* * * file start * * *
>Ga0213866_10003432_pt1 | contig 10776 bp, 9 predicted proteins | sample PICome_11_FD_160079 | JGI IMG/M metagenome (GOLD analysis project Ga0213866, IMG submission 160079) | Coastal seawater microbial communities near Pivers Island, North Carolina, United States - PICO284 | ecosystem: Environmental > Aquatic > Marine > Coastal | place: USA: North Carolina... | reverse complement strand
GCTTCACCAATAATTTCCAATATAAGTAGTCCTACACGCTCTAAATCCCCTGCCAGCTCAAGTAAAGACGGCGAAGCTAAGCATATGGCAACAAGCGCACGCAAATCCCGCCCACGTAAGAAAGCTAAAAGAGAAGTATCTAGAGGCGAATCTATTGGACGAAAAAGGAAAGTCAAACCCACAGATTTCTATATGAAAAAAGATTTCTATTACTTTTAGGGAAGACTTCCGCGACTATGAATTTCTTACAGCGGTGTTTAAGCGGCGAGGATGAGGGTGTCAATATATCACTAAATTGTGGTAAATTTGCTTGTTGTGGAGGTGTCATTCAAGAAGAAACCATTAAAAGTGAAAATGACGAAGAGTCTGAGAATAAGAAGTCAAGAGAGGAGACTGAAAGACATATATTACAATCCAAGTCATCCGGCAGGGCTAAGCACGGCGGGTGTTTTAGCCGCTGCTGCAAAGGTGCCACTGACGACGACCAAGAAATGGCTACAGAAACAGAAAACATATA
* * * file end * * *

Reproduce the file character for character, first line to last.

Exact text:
>Ga0213866_10003432_pt1 | contig 10776 bp, 9 predicted proteins | sample PICome_11_FD_160079 | JGI IMG/M metagenome (GOLD analysis project Ga0213866, IMG submission 160079) | Coastal seawater microbial communities near Pivers Island, North Carolina, United States - PICO284 | ecosystem: Environmental > Aquatic > Marine > Coastal | place: USA: North Carolina... | reverse complement strand
GCTTCACCAATAATTTCCAATATAAGTAGTCCTACACGCTCTAAATCCCCTGCCAGCTCAAGTAAAGACGGCGAAGCTAAGCATATGGCAACAAGCGCACGCAAATCCCGCCCACGTAAGAAAGCTAAAAGAGAAGTATCTAGAGGCGAATCTATTGGACGAAAAAGGAAAGTCAAACCCACAGATTTCTATATGAAAAAAGATTTCTATTACTTTTAGGGAAGACTTCCGCGACTATGAATTTCTTACAGCGGTGTTTAAGCGGCGAGGATGAGGGTGTCAATATATCACTAAATTGTGGTAAATTTGCTTGTTGTGGAGGTGTCATTCAAGAAGAAACCATTAAAAGTGAAAATGACGAAGAGTCTGAGAATAAGAAGTCAAGAGAGGAGACTGAAAGACATATATTACAATCCAAGTCATCCGGCAGGGCTAAGCACGGCGGGTGTTTTAGCCGCTGCTGCAAAGGTGCCACTGACGACGACCAAGAAATGGCTACAGAAACAGAAAACATATA